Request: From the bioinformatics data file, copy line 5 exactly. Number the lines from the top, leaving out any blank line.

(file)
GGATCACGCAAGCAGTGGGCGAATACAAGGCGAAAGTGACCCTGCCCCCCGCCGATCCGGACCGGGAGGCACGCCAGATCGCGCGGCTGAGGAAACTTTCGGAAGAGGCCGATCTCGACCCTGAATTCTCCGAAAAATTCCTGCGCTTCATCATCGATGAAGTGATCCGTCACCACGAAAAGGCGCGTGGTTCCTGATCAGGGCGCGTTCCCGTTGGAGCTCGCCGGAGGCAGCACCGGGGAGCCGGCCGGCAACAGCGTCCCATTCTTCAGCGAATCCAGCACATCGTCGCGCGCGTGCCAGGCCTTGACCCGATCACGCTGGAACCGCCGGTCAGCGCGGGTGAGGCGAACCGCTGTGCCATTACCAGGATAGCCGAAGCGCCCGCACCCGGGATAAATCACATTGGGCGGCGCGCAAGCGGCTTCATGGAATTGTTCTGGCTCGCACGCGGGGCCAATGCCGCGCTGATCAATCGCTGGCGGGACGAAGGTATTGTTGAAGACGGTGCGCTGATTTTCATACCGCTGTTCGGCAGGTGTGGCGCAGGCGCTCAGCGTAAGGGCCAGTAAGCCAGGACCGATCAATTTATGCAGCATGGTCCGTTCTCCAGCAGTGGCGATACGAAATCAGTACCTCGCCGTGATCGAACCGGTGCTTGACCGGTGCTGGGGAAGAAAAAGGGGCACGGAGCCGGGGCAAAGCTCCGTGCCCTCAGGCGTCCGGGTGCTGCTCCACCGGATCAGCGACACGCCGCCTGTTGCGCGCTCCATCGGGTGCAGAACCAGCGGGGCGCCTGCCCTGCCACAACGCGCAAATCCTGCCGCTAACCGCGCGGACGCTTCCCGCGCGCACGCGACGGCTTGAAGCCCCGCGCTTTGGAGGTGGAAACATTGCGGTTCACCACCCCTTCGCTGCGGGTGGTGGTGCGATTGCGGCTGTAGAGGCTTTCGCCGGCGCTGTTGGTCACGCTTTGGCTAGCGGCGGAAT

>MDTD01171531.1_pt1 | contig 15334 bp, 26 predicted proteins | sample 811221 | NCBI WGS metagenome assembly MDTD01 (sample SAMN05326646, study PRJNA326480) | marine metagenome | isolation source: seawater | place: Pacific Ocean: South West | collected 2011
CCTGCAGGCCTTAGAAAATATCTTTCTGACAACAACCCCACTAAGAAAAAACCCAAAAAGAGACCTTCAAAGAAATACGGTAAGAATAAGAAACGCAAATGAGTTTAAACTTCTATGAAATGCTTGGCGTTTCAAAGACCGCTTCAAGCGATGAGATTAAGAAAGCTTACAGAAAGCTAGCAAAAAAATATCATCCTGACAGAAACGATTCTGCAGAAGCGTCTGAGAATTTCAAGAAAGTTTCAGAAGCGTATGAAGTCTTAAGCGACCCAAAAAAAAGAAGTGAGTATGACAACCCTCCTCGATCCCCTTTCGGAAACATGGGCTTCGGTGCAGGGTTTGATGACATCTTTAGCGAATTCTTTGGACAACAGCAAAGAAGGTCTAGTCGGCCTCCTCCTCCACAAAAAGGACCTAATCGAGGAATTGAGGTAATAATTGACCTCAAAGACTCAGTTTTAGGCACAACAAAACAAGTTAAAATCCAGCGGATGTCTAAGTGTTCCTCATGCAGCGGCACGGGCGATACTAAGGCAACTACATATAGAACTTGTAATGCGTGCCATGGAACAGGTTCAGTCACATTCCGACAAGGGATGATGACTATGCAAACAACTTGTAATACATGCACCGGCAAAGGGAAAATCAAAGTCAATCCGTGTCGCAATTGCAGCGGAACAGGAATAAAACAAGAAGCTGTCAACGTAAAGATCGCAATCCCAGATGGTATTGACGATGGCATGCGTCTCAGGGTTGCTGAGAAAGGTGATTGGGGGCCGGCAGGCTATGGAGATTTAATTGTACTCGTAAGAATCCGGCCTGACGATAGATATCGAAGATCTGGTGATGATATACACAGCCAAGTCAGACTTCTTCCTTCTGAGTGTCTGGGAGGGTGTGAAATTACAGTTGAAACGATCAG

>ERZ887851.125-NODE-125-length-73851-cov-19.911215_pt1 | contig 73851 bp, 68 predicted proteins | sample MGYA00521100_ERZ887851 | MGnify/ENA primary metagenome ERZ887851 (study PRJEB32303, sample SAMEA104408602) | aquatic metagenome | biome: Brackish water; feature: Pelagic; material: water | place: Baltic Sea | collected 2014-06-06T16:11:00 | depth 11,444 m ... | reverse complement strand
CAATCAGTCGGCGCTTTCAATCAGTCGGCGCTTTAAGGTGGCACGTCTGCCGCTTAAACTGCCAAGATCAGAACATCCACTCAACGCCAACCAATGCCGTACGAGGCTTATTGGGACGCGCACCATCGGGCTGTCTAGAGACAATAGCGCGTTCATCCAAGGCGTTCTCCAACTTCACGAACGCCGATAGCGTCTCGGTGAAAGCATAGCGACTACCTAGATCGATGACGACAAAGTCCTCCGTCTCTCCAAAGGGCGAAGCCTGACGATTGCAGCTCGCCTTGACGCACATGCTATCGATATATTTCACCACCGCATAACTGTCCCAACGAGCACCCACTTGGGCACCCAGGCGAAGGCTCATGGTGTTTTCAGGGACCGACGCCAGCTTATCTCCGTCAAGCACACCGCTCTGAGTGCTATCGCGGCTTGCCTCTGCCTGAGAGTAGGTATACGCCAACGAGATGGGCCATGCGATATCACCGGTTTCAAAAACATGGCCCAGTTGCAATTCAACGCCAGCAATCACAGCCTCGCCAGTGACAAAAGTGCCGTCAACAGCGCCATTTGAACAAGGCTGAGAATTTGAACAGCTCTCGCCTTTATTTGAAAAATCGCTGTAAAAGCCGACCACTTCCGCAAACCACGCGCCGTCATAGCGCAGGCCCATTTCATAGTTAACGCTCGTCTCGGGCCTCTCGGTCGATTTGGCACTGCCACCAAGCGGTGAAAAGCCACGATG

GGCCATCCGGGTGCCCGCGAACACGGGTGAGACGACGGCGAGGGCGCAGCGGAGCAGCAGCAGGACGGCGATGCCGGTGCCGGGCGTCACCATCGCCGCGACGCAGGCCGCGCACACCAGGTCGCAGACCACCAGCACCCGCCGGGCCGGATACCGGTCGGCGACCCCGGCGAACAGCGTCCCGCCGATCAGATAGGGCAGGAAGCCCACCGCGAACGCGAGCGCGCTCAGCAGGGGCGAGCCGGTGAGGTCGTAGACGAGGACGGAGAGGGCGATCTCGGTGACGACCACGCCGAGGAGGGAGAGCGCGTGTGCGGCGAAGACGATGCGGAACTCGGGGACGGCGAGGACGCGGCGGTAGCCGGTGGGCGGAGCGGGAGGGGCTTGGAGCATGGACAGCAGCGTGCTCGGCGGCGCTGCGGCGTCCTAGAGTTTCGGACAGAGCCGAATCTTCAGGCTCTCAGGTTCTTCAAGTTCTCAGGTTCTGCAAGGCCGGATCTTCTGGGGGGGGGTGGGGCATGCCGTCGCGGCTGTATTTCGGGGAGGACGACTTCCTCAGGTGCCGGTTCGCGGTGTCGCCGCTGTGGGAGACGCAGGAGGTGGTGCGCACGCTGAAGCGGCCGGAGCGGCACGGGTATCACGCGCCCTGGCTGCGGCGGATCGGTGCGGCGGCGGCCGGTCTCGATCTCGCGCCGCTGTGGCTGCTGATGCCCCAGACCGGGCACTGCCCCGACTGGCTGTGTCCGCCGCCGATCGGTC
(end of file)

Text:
CAATCAGTCGGCGCTTTCAATCAGTCGGCGCTTTAAGGTGGCACGTCTGCCGCTTAAACTGCCAAGATCAGAACATCCACTCAACGCCAACCAATGCCGTACGAGGCTTATTGGGACGCGCACCATCGGGCTGTCTAGAGACAATAGCGCGTTCATCCAAGGCGTTCTCCAACTTCACGAACGCCGATAGCGTCTCGGTGAAAGCATAGCGACTACCTAGATCGATGACGACAAAGTCCTCCGTCTCTCCAAAGGGCGAAGCCTGACGATTGCAGCTCGCCTTGACGCACATGCTATCGATATATTTCACCACCGCATAACTGTCCCAACGAGCACCCACTTGGGCACCCAGGCGAAGGCTCATGGTGTTTTCAGGGACCGACGCCAGCTTATCTCCGTCAAGCACACCGCTCTGAGTGCTATCGCGGCTTGCCTCTGCCTGAGAGTAGGTATACGCCAACGAGATGGGCCATGCGATATCACCGGTTTCAAAAACATGGCCCAGTTGCAATTCAACGCCAGCAATCACAGCCTCGCCAGTGACAAAAGTGCCGTCAACAGCGCCATTTGAACAAGGCTGAGAATTTGAACAGCTCTCGCCTTTATTTGAAAAATCGCTGTAAAAGCCGACCACTTCCGCAAACCACGCGCCGTCATAGCGCAGGCCCATTTCATAGTTAACGCTCGTCTCGGGCCTCTCGGTCGATTTGGCACTGCCACCAAGCGGTGAAAAGCCACGATG